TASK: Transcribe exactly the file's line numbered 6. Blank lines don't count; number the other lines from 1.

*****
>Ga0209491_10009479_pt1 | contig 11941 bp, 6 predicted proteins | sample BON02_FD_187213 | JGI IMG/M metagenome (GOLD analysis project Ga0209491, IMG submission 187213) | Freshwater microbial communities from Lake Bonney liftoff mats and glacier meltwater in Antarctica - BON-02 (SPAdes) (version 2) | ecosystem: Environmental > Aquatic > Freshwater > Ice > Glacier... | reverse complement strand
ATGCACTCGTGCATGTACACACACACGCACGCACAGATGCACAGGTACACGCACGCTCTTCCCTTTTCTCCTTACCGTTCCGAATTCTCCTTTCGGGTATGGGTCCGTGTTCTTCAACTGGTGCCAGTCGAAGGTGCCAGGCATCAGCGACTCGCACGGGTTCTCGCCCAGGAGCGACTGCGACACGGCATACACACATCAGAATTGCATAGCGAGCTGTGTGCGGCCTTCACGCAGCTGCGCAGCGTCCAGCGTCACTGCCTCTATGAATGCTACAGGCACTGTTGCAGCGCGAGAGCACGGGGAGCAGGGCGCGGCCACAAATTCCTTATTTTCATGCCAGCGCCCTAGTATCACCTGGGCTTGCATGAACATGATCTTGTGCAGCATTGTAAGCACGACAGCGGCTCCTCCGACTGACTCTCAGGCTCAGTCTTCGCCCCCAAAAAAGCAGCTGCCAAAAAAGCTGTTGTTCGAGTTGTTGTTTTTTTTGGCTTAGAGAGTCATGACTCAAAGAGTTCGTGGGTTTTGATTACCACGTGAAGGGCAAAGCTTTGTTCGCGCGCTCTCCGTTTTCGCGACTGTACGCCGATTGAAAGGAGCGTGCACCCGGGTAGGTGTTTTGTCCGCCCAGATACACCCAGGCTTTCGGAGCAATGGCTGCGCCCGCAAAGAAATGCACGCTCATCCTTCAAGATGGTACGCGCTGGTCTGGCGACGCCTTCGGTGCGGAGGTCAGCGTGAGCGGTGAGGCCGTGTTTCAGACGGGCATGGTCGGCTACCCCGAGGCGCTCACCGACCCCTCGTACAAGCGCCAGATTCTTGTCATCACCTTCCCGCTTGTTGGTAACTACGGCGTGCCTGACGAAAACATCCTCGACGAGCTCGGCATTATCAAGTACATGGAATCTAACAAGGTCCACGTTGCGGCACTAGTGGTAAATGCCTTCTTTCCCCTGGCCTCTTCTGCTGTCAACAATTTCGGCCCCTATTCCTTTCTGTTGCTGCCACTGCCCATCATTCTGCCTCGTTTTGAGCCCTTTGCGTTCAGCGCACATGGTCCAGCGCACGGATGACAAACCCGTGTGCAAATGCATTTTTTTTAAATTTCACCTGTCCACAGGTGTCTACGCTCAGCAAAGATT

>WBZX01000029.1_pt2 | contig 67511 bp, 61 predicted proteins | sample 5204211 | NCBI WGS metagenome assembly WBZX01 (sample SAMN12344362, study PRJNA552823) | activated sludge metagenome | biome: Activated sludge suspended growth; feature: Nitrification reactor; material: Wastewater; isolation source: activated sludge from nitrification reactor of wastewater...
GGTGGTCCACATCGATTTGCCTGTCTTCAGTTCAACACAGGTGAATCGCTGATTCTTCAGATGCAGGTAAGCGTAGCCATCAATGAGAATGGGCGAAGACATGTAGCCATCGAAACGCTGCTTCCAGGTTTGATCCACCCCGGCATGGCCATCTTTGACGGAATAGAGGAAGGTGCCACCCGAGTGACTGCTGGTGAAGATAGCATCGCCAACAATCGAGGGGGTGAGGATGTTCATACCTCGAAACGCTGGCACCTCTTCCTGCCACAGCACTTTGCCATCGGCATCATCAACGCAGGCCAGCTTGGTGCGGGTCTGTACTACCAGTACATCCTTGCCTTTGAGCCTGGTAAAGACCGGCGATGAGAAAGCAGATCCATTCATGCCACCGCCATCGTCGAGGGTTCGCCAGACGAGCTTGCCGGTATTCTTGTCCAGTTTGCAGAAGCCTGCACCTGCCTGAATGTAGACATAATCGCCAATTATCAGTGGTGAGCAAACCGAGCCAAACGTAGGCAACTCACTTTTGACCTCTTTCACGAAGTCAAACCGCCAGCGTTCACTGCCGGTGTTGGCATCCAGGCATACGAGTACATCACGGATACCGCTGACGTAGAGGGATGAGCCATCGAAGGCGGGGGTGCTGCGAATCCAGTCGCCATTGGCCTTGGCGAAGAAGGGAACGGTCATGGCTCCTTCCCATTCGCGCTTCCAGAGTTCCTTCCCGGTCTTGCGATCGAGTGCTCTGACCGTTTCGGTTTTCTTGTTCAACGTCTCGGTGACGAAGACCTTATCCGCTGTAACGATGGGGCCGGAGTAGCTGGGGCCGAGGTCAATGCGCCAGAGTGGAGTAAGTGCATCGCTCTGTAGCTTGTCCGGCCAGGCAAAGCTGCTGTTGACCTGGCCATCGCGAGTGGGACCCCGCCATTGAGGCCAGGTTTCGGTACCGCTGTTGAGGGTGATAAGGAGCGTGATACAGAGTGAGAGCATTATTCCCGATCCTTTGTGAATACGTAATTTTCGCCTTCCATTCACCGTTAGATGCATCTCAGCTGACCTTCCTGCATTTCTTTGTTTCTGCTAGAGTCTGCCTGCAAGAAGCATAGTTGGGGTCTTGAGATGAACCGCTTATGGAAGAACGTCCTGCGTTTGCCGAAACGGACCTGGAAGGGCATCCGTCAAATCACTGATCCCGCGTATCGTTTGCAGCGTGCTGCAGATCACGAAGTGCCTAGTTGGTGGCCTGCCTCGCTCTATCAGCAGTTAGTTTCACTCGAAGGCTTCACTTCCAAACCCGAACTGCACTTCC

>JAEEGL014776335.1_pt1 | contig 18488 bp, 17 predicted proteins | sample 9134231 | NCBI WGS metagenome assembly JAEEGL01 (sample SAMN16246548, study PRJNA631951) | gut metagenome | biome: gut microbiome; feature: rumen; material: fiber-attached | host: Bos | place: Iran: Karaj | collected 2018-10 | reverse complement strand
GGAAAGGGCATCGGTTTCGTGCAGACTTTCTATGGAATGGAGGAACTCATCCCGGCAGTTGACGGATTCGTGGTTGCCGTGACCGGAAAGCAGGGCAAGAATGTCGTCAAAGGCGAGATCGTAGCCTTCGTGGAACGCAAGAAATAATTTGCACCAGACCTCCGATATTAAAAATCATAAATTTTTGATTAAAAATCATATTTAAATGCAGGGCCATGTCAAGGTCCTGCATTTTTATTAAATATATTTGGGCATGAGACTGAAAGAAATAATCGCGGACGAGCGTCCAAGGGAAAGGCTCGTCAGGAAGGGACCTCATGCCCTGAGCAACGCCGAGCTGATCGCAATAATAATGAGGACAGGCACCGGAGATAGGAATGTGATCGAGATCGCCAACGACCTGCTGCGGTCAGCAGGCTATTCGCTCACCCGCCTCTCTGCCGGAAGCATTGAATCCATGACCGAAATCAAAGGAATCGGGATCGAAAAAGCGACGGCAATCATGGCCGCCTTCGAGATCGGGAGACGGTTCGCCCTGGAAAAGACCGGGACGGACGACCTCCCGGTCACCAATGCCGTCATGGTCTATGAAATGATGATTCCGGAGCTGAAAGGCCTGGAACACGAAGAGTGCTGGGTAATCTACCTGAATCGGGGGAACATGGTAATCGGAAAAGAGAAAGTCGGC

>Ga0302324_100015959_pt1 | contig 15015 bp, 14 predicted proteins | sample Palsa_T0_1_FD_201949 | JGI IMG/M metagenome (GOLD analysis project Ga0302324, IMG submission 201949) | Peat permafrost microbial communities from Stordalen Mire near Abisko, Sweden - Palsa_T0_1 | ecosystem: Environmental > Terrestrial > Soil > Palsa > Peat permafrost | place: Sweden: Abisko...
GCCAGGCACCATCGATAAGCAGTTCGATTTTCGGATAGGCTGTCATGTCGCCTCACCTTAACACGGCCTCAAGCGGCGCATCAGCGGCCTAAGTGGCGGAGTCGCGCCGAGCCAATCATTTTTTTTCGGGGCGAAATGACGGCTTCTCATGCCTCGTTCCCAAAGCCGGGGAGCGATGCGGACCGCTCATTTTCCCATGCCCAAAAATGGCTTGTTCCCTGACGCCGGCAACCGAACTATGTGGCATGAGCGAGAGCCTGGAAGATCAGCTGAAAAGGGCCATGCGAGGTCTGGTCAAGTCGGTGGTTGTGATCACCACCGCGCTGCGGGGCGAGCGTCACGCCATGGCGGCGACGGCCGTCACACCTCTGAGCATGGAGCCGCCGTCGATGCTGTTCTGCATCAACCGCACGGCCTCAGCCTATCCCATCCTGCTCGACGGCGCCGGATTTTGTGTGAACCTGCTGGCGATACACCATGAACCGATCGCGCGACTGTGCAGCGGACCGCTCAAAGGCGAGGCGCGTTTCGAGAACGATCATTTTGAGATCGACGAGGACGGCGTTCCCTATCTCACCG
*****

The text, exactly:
GGAAAGGGCATCGGTTTCGTGCAGACTTTCTATGGAATGGAGGAACTCATCCCGGCAGTTGACGGATTCGTGGTTGCCGTGACCGGAAAGCAGGGCAAGAATGTCGTCAAAGGCGAGATCGTAGCCTTCGTGGAACGCAAGAAATAATTTGCACCAGACCTCCGATATTAAAAATCATAAATTTTTGATTAAAAATCATATTTAAATGCAGGGCCATGTCAAGGTCCTGCATTTTTATTAAATATATTTGGGCATGAGACTGAAAGAAATAATCGCGGACGAGCGTCCAAGGGAAAGGCTCGTCAGGAAGGGACCTCATGCCCTGAGCAACGCCGAGCTGATCGCAATAATAATGAGGACAGGCACCGGAGATAGGAATGTGATCGAGATCGCCAACGACCTGCTGCGGTCAGCAGGCTATTCGCTCACCCGCCTCTCTGCCGGAAGCATTGAATCCATGACCGAAATCAAAGGAATCGGGATCGAAAAAGCGACGGCAATCATGGCCGCCTTCGAGATCGGGAGACGGTTCGCCCTGGAAAAGACCGGGACGGACGACCTCCCGGTCACCAATGCCGTCATGGTCTATGAAATGATGATTCCGGAGCTGAAAGGCCTGGAACACGAAGAGTGCTGGGTAATCTACCTGAATCGGGGGAACATGGTAATCGGAAAAGAGAAAGTCGGC